Two papers addressed the issue of evaluation of information systems. The paper "WWW Interface Design, Driven by Heuristic Evaluation: The EINS-Web Project presented by Silvana Mangiaracina, CNR, describe the experience of the evaluation and design of the EINS-Web user interface, using heuristic evaluation. Demosthenes Akoumianakis, ICS-FORTH, discussed principles for constructing user interfaces as multiple metaphor environments.

Kuldar Taveter (VTT) presented an agent-based system of semantical information retrieval IR system based on concepts and domains in his paper Intelligent Information Retrieval Based on Interconnected Concepts and Classes of Retrieval Domains. Maria Francesca Costabile (Bari University) discussed the issue of visualization and describe a technique for visualizing meta-information in the paper Information Visualization in the Interaction with Digital Libraries.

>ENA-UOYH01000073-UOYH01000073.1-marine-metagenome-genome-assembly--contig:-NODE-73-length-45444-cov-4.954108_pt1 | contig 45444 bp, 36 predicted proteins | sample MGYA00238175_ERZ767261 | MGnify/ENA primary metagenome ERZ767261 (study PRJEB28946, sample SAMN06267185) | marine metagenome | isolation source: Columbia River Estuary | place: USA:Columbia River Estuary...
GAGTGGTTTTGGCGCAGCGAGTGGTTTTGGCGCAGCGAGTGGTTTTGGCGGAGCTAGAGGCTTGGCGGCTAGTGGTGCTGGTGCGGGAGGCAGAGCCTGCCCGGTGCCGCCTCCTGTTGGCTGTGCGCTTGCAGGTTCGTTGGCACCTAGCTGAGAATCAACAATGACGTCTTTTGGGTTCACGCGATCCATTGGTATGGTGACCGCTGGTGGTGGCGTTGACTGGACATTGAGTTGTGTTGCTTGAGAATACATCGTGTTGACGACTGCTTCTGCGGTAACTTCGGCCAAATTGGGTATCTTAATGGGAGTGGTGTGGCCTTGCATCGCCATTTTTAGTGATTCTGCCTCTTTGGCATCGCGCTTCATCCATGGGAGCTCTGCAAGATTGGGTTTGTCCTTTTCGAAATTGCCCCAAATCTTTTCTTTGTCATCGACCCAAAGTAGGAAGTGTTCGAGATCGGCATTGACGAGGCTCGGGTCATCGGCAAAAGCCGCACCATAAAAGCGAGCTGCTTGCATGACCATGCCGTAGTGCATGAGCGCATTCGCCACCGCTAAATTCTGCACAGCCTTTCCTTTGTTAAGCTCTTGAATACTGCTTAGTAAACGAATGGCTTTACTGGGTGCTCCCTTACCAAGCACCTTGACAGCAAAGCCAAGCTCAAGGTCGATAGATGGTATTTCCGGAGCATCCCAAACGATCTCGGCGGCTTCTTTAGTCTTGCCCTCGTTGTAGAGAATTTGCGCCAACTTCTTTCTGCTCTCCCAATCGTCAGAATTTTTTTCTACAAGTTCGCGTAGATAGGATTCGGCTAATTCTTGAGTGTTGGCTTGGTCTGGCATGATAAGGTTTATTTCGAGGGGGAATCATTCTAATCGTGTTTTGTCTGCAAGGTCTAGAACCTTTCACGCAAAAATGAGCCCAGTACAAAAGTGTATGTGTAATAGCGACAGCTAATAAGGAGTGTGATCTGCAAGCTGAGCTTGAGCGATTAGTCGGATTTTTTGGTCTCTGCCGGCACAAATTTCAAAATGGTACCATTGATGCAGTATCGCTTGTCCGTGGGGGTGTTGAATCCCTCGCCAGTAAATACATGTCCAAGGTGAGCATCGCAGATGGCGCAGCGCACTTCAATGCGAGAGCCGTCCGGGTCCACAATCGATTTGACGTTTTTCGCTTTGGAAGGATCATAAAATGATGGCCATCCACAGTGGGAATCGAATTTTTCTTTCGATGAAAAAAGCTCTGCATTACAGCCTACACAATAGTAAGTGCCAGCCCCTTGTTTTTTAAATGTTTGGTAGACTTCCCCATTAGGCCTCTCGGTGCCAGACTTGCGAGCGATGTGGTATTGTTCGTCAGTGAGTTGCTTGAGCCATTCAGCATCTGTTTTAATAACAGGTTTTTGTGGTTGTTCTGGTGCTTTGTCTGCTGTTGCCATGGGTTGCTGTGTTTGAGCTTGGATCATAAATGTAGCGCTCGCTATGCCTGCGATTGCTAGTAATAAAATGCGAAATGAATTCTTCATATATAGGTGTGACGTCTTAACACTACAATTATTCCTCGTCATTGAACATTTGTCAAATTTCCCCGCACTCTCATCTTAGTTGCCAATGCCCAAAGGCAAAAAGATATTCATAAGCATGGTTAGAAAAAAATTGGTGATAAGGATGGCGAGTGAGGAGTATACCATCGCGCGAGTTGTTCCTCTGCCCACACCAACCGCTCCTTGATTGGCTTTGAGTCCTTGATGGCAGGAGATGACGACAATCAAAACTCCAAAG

Three papers concerned the implementation of user interfaces. Two of them were based on the Dienst System. Implementing a Common User Interface for a Digital Library: the ETRDL experience presented by Donatella Castelli (CNR) discussed the design decisions and experiences underlying the design of the interface. AQUA: An advanced user interface for the Dienst digital library system presented by László Kovács (MTA SZTAKI). Finally, based on empirically defined stylistics based genres and clustering, a interactive information retrieval interface with multi-dimensional presentation of search results which was developed in a joint project between SICS and Telia Research, was presented by Johan Dewe and Niklas Wolkert, now from Netsolutions AB.

Some important issues discussed during the workshop:

  1. Information seeking and retrieval. One important issue in Digital Library research is issues related to HCI and distributed information seeking and retrieval (ISR). We should consider information seeking and retrieval as embedded activities within Digital Libraries.